For sure our very first zine really started off with a very simple design and but we purposely kept the first issue without a grid format and it did came within a unique packaging concept as with all the other zines that followed. And of course, by the second zine, we started to add in more details such as different sections with tip-ins, cut-outs and whatever extra 'accessories' we could put in to make the story telling more complete and exciting. We do not want any fix formula to dictate how we would tell a story. And we prefer to design according to the theme. Theme-wise, the family will always decide together and agree on the chosen topic. Sometimes we will even discuss possible design concepts but Pann will always take the lead and start putting the design together on the computer first before showing them to us. And as per usual, we will all discuss together with the kids and give feedback and ideas.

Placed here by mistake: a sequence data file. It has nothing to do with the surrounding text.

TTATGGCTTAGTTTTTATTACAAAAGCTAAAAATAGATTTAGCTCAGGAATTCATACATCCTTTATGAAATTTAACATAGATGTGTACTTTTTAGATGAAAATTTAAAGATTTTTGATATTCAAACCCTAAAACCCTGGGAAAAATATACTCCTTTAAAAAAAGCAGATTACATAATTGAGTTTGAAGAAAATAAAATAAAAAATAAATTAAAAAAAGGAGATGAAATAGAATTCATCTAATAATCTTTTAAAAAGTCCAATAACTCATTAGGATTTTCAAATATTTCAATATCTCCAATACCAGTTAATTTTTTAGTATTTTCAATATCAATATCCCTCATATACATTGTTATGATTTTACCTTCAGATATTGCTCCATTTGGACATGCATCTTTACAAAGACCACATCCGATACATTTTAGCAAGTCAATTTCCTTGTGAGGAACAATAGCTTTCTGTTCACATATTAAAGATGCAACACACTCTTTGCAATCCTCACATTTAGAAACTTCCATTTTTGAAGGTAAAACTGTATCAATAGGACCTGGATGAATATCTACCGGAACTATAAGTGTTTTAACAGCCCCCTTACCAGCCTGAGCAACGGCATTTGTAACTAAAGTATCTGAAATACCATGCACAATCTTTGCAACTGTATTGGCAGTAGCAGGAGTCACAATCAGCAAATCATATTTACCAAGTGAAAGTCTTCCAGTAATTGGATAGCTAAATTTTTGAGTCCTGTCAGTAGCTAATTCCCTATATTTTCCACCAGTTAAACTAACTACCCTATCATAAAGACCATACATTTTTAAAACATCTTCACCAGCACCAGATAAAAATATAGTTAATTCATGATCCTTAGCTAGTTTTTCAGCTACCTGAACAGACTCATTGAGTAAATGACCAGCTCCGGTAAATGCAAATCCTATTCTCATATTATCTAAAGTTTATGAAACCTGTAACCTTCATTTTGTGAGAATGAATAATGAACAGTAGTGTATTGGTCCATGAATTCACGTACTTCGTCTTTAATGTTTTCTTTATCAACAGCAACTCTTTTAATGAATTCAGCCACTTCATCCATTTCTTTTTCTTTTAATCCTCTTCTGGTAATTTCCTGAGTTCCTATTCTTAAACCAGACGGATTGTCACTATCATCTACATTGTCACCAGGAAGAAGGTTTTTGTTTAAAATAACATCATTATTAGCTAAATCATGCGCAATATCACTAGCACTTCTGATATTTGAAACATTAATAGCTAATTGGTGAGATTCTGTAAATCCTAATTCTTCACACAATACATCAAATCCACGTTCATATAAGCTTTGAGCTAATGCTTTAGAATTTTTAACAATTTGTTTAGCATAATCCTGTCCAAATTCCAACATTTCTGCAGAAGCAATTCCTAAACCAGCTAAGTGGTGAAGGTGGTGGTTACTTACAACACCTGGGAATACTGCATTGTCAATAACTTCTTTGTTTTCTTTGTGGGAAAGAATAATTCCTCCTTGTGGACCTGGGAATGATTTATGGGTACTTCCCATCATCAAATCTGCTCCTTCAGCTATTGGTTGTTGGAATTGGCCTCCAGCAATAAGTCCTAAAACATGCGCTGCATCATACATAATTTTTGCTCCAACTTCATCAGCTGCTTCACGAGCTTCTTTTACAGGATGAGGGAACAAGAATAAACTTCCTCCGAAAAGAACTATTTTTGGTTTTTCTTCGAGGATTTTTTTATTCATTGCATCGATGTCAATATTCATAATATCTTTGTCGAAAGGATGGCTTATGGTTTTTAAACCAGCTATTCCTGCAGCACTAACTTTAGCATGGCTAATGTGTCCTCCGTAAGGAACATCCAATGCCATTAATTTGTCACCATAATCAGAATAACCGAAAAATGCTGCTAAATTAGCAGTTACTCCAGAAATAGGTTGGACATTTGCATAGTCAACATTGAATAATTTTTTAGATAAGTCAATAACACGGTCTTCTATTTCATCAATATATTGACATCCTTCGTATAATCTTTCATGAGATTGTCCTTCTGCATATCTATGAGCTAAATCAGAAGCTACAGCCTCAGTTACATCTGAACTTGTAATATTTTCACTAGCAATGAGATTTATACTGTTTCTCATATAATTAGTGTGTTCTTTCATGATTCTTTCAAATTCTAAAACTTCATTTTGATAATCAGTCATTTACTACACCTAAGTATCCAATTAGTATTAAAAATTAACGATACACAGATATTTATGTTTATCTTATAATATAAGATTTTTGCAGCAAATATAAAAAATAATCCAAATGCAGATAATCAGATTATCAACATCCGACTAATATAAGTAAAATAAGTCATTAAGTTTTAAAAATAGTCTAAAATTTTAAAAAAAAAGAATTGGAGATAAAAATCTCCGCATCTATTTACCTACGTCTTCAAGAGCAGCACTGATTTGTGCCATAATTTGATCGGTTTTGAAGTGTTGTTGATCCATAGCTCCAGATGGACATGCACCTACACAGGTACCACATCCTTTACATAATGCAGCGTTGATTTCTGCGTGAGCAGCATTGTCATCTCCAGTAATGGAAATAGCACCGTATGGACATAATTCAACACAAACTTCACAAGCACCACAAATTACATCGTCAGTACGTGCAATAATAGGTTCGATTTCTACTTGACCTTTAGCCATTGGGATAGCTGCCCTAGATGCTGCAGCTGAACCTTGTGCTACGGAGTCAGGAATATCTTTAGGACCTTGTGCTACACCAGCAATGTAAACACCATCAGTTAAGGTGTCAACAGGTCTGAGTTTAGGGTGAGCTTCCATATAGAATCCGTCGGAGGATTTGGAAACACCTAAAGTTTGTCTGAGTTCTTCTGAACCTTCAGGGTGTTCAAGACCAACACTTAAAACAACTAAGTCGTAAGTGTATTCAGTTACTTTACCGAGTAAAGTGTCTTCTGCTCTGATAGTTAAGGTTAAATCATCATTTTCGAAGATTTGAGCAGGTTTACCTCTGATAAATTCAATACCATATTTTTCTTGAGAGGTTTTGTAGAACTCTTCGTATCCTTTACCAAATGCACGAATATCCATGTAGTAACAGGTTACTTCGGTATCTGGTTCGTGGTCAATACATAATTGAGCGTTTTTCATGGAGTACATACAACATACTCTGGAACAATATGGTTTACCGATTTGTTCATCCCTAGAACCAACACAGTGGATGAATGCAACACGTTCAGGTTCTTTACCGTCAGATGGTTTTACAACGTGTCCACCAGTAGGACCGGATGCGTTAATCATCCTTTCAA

Why you decided to set the edition no. to be 300 editions/each famzine? Have you talked to your famzine collectors? If so, what are their comments on RUBBISH FAMzine?
RUBBISH FAMzine is a fully self-funded labour of love and creating this zine as a family was never about making money and we were very clear from the start that the money we put into materials and printing etc. might never be seen again. On the other hand, of course we still had to be very mindful and prudent of the cost involved and knew that we could only afford to do a small print run of the zines. But another important aspect of keeping it small is because we also knew we wanted to do a lot of hand work to each and every zine such as pasting stickers, stamping words, clipping papers, tearing and folding just to name a few. And there are only the 4 of us and we can only do so much. Our famzine collectors are largely people from the creative industry, we do feel that from their feedback and response, our readers could connect with what we want to do creatively and they can also feel the passion we have for our weekend project. A lot are also intrigued that a family project like this actually exist and they are amazed by the continuous output by us.